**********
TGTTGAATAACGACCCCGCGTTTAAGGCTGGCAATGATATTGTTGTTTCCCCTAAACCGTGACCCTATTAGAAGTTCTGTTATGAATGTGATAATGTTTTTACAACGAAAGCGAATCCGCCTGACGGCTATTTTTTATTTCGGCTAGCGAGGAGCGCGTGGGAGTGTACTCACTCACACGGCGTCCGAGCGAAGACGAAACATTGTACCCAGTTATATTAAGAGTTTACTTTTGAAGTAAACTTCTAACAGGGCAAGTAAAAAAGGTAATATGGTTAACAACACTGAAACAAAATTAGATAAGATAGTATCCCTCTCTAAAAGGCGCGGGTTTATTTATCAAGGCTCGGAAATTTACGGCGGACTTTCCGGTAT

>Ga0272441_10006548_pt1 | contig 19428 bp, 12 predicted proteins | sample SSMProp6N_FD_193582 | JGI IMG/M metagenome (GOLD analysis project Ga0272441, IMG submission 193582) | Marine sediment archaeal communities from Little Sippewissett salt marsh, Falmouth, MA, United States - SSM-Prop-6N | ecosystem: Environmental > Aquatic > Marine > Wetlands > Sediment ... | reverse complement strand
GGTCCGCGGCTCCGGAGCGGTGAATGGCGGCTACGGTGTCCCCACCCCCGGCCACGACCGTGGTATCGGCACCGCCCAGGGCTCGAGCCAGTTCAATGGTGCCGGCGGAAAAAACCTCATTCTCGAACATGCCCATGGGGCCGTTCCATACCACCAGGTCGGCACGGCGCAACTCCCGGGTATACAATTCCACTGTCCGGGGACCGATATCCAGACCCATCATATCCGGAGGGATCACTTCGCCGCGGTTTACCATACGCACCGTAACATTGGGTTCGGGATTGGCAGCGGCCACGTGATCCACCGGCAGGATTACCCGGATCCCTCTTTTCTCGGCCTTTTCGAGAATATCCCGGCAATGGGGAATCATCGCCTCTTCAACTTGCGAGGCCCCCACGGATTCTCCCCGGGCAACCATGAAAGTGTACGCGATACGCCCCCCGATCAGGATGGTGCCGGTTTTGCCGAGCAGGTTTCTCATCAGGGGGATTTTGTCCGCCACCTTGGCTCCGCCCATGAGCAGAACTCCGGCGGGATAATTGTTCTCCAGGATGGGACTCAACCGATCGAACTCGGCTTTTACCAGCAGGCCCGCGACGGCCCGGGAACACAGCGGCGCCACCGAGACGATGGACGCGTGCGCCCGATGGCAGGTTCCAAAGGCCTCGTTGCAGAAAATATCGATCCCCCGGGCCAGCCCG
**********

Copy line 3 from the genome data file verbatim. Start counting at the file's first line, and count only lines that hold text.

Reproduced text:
GGTCCGCGGCTCCGGAGCGGTGAATGGCGGCTACGGTGTCCCCACCCCCGGCCACGACCGTGGTATCGGCACCGCCCAGGGCTCGAGCCAGTTCAATGGTGCCGGCGGAAAAAACCTCATTCTCGAACATGCCCATGGGGCCGTTCCATACCACCAGGTCGGCACGGCGCAACTCCCGGGTATACAATTCCACTGTCCGGGGACCGATATCCAGACCCATCATATCCGGAGGGATCACTTCGCCGCGGTTTACCATACGCACCGTAACATTGGGTTCGGGATTGGCAGCGGCCACGTGATCCACCGGCAGGATTACCCGGATCCCTCTTTTCTCGGCCTTTTCGAGAATATCCCGGCAATGGGGAATCATCGCCTCTTCAACTTGCGAGGCCCCCACGGATTCTCCCCGGGCAACCATGAAAGTGTACGCGATACGCCCCCCGATCAGGATGGTGCCGGTTTTGCCGAGCAGGTTTCTCATCAGGGGGATTTTGTCCGCCACCTTGGCTCCGCCCATGAGCAGAACTCCGGCGGGATAATTGTTCTCCAGGATGGGACTCAACCGATCGAACTCGGCTTTTACCAGCAGGCCCGCGACGGCCCGGGAACACAGCGGCGCCACCGAGACGATGGACGCGTGCGCCCGATGGCAGGTTCCAAAGGCCTCGTTGCAGAAAATATCGATCCCCCGGGCCAGCCCG